Also, create a board that references your blog.  We have a board that is only for our book reviews.  People can see the image of the book we reviewed, and if they click on it, it leads back here to our blog page where the book review lives.  If they like what they see, perhaps they’ll subscribe to our blog posts, and now we’re reaching a new fan on a regular basis!

Also, try and drive traffic to your Pinterest account from other sites where you may have a larger following.  We use an app on our Facebook Fan Page that allows anyone to Pin any of our posts and pictures.  It’s called Pinvolve.  This app automatically leaves a link that tracks back to our page on all pins made from our posts, so if the Pin were to go viral, when anyone clicks on the image, it comes back to our Facebook Fan Page.  Again… that’s a very good thing.  We also use this app to Pin our own images, so fans of ours who are only on Pinterest and not yet on our Facebook Fan Page still see our posts, and again, hope it gets a lot of repins, or at least has a good reach.

This is what the app looks like after you’ve installed in on your Facebook Fan Page.

To get Pinvolve on your own Facebook Fan Page (you do have one of these set up for your brand, don’t you?) you can search for the app, install it and point it to which Fan Page you want it to appear on.  To re-iterate, with this app installed, every Facebook post you make on your Fan Page with a picture or link is “pinnable” through Pinterest.  Meaning, if someone were to click on the app and click on the Facebook tab, they will see all of your posts in a friendly familiar Pinterest layout, like so.

Note that the app displays your posts in exactly the same manner as their own Pinterest page, so there should be little confusion for them to pin your content to their pin boards.

If they hover over any of your posts, the familiar Pin button shows up, along with a button to tweet the post or share it.

When someone does Pin something of yours to one of their Pinboards, Pinvolve will leave a link that traces back to your Facebook Fan Page, hopefully funneling people to you.  So make sure you post good content on your Facebook Fan Page and frequently.  The basic takeaway here is, if you find and share good content, you’re more likely to get shares/pins/tweets/comments/likes, etc… and if you’re careful about making sure the breadcrumbs for the content leads back to you, you have the potential to pick up new fans.  And that’s obviously our goal.

Always make sure as many of your pins as possible track back to a URL.  If you didn’t use Pinvolve and it doesn’t already have a link to your Facebook Fan Page, you can hover over any pin and click “edit.”  You will then see a box to add a URL, and if the URL you enter is your Facebook Fan Page, or your website/blog, whatever, even better!

But make sure the link makes sense.  Like, I wouldn’t post a picture of a French Loaf and have it link back to the “About Us” section on our Facebook Page.  However, I might post one of the daily funny book nerd images from our Facebook Fan Page and leave a link to our Fan Page where there’s similar content posted on a daily basis.

Also always remember, Pinterest is a visual medium.  So try to find the most striking picture of your subject to up the chances of your pin going viral.

Okay, now that you’ve built some content that can be traced back to your Fan Pages and Website, you should link your Facebook to your Pinterest and find all of your current Facebook friends who use Pinterest and “Follow” them.  Those friends with good netiquette will follow you back, giving you at least a few followers to begin with.  Next, use the search bar in Pinterest to search for items/people/boards that have a similar interest as the boards you’ve made for your brand, then choose which people and boards to follow and which pins to repin.  Odds are, a few of these people will end up following you back.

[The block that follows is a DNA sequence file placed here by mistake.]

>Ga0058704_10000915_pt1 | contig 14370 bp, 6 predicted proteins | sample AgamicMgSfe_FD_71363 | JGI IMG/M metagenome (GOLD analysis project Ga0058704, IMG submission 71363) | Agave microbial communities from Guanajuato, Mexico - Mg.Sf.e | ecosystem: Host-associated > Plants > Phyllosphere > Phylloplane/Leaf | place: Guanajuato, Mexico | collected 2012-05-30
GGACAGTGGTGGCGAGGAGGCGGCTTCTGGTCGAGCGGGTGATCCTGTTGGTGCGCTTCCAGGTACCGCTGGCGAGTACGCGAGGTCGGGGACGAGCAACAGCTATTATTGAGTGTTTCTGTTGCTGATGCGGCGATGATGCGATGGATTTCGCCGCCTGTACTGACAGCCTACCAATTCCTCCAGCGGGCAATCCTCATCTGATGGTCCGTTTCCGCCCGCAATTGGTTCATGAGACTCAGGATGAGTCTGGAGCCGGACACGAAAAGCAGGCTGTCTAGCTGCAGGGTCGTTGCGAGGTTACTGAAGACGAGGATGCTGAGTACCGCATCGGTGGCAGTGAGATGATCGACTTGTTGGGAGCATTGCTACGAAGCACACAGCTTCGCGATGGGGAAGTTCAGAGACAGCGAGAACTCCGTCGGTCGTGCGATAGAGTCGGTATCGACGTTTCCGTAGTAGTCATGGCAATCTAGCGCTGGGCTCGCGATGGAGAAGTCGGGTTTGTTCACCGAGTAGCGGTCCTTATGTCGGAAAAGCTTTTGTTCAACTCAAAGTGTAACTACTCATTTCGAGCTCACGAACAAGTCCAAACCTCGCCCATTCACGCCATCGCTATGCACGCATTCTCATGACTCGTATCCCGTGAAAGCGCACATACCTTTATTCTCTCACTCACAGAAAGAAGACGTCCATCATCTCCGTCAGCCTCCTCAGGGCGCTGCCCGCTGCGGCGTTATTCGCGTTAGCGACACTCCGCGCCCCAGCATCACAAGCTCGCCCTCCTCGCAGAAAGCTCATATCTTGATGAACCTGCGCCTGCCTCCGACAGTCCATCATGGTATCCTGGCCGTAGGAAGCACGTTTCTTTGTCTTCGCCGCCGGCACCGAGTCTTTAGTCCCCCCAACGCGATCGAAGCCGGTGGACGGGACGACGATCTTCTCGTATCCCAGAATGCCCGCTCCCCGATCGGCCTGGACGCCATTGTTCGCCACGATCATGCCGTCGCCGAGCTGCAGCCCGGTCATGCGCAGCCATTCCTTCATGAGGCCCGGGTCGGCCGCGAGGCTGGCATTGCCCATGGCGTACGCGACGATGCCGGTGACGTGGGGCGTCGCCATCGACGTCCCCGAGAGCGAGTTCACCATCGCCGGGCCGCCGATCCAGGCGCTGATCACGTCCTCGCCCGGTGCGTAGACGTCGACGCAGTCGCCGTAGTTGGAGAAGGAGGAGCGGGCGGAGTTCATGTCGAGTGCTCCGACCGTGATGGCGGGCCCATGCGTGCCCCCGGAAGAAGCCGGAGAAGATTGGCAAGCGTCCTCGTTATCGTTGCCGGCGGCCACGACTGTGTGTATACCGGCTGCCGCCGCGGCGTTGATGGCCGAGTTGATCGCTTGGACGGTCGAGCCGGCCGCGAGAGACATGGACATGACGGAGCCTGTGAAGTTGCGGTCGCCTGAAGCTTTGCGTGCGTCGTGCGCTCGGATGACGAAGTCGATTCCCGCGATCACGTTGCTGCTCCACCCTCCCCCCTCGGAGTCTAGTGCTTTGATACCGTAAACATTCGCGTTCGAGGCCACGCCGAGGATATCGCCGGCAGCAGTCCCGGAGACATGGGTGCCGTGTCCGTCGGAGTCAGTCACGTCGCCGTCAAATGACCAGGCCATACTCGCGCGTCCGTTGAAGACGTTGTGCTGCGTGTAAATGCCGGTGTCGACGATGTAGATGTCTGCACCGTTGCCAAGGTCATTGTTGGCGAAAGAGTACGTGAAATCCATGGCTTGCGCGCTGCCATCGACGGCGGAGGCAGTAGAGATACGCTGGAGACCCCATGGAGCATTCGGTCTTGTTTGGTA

Now that you’ve created your Pinterest, the worst thing you could do would be to abandon it.  So log on at least a few times a week, and repin things that make sense for your brand that your friends are pinning.

We also created a Fan Board.  We haven’t done too much with it yet, but the basic idea is, we can allow certain friends the ability to pin things on that board for us, which could be fun for some trusted fans.  Be careful if you decide to do this, though, and don’t allow just anyone to pin to this board, because it shows up as just another pinboard to those who follow you.  And the last thing you want is to find something off-color or lewd, or just completely off the mark has been pinned to your board when you didn’t realize it.

And last but not least, make sure that you leave links to your Pinterest everywhere you’re represented online.  Put links on your webpage, your Facebook Fan Page, your Twitter, your Google +… you get the idea.

Okay, that’s about it.  Hopefully this approach will help you, and we’ll update folks on any further tips we have, and how it’s working for us.  Make sure to sign up to follow our blog for future book marketing tips, and to stay updated on when our books drop.  And don’t forget to “Like” us on Facebook and “Follow” us on Pinterest and Twitter!  Happy pinning!

5 Comments

  1. Excellent advice! I love Pinterest, it’s an amazing way to keep track of favourite links.

  2. google says:

    With havin so much content do you ever run into any problems of plagorism or copyright violation? My website has a lot of unique content I’ve either created myself or outsourced but it looks like a lot of it is popping
    it up all over the web without my agreement.
    Do you know any methods to help reduce content from being ripped off?
    I’d definitely appreciate it.

    • Dana Melton says:

      Oh, wow. That’s honestly a question I’ve never been asked before! I really don’t know a good answer to this. I will say, in the internet age, unfortunately, plagiarism tends to run rampant, and it’s such a shame.